Science blog

Exploring science at the British Library

3 posts categorized "Bees"

05 August 2015

Policy into practice

Applications are now open for RCUK Policy Internships at the British Library at 2016. We are offering up to three NERC/MRC funded PhD students the chance to join us in team ScienceBL and help deliver a TalkScience event. In this blog post former intern Stuart Smith reflects on his Policy Internship placement at the British Library.

Stuart (red hat and trousers) in the Falkland islands (Photo: Marju Karlsson)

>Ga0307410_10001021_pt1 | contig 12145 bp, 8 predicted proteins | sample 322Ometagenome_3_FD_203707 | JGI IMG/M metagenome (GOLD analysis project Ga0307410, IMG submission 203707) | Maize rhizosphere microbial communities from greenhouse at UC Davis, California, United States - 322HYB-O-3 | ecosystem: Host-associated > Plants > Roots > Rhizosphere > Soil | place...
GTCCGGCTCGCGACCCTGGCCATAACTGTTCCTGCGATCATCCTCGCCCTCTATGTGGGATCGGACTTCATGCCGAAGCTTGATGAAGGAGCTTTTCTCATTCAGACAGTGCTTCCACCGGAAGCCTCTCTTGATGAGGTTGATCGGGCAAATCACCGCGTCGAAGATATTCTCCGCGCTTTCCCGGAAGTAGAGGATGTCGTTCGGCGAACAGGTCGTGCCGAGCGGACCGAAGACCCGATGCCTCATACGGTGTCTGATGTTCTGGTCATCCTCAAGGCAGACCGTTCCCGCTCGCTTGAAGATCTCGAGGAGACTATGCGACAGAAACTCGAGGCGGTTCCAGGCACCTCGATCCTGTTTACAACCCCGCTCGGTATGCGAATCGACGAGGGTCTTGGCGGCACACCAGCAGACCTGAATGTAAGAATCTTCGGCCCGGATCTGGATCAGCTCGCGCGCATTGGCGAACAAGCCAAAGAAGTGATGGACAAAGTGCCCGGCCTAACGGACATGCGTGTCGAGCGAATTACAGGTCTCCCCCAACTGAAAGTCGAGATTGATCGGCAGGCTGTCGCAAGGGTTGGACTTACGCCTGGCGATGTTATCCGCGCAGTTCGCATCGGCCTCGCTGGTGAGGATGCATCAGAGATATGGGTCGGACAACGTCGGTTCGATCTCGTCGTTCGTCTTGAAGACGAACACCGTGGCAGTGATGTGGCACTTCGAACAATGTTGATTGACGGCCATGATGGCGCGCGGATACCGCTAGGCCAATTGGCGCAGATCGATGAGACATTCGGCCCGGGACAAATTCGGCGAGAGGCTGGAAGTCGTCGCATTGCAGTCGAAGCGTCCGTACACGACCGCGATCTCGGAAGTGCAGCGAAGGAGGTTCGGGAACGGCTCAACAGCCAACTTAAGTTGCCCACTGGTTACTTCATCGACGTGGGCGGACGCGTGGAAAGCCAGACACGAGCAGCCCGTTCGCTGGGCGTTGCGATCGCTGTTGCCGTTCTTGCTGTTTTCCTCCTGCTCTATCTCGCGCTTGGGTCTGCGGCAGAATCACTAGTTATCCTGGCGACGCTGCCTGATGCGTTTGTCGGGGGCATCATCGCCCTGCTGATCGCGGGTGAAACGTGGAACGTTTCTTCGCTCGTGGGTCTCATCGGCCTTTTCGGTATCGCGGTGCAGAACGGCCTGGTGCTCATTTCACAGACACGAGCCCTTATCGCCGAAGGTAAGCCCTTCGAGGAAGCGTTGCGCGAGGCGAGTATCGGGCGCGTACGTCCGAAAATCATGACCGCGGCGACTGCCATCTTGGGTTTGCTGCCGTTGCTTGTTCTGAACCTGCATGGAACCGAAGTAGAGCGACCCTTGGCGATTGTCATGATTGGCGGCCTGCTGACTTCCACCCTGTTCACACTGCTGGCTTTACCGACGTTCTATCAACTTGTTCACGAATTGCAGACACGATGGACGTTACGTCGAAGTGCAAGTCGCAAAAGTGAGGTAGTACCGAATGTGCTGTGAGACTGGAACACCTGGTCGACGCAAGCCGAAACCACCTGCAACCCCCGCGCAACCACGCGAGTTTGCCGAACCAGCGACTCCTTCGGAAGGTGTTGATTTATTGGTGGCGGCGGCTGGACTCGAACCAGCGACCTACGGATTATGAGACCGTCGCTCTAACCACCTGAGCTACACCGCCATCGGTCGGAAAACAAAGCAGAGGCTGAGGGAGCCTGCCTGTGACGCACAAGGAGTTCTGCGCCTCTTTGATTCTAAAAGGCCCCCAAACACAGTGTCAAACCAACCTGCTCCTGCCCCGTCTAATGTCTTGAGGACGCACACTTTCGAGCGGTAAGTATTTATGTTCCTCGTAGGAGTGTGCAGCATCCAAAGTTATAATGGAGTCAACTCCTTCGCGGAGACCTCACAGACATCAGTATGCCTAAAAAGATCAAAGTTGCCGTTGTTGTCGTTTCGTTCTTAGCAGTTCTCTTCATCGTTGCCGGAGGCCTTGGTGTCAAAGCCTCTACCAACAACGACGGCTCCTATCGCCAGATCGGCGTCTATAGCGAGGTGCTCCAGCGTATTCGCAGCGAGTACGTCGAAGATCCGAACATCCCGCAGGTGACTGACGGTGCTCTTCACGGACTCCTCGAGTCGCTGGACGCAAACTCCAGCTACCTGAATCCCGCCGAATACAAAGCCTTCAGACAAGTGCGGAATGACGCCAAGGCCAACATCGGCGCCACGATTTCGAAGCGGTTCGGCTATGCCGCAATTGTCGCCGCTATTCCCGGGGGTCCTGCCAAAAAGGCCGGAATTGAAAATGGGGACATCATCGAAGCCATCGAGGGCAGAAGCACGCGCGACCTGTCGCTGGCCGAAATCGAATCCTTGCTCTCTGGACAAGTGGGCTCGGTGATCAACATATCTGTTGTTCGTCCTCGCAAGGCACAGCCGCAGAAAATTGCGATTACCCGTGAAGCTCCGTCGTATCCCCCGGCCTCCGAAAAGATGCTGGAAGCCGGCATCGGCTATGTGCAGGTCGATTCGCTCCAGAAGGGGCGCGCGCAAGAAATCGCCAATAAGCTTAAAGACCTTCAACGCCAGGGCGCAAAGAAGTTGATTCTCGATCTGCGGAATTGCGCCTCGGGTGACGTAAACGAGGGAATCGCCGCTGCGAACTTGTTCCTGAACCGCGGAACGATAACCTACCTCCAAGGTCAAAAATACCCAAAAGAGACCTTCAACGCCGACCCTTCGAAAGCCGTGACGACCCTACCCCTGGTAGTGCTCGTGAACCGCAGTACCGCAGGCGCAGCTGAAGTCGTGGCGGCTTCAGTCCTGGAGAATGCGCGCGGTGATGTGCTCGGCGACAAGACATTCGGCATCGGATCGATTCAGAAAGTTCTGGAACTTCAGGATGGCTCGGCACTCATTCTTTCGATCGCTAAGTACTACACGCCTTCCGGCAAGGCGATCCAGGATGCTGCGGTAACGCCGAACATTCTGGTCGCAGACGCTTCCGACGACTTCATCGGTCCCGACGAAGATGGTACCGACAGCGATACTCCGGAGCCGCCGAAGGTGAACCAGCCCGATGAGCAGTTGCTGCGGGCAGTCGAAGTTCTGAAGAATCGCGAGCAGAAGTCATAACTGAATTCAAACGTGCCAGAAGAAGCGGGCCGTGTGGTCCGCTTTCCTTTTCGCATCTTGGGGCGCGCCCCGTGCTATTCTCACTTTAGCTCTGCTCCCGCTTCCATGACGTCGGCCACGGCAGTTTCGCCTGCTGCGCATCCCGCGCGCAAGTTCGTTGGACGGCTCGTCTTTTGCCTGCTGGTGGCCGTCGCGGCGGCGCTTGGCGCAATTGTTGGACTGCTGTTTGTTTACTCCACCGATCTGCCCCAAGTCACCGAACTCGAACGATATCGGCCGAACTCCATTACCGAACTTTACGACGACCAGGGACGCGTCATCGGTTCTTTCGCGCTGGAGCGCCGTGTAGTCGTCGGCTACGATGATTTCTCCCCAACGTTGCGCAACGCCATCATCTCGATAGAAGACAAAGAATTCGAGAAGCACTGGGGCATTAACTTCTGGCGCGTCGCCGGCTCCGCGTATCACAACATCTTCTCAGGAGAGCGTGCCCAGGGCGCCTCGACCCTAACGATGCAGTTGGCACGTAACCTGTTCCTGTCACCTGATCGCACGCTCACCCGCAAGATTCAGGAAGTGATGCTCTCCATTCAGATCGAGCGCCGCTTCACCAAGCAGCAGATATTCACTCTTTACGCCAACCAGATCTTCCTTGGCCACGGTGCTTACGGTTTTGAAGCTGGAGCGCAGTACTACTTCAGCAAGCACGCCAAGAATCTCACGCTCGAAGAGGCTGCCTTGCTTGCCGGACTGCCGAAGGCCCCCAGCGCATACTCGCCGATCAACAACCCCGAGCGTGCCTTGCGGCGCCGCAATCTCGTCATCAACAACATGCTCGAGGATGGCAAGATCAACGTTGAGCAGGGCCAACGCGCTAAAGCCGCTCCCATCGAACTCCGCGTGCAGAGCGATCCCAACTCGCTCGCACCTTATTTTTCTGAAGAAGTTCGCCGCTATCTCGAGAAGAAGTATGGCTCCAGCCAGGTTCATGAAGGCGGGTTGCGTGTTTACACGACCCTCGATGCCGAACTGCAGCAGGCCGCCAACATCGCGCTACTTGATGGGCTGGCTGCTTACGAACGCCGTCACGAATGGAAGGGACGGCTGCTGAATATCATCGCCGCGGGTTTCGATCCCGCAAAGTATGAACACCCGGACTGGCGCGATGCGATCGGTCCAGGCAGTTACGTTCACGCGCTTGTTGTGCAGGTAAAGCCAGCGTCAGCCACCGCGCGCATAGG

After finishing my BBSRC policy placement at the British Library in July 2013 and wrapping up my PhD thesis, I went in search of a job. Wishing to find a job that balanced both ecological research and public engagement, I was finally offered a 2-year position leading a Darwin Initiative funded project that aims to build capacity to enhance habitat restoration in the Falklands Islands. Despite only being a small island in sub-Antarctica, with a total population of around 3,000 people, there has consistently been a need to communicate scientific and environmental issues effectively. Working for Falklands Conservation, I have established an island-wide re-vegetation trial using native seeds and I regularly talk about my work to people with a range of backgrounds: farmers, landowners, policymakers, researchers, members of the public and military personnel. And while I might not have the opportunity to get a BBC presenter to pop down to lead a panel debate, like I did my when organising a TalkScience event at the British Library, I find myself involved in outreach activity on a weekly basis, whether writing an article for the Penguin News, the local newspaper, or giving a lesson on seeds or habitat restoration in a school.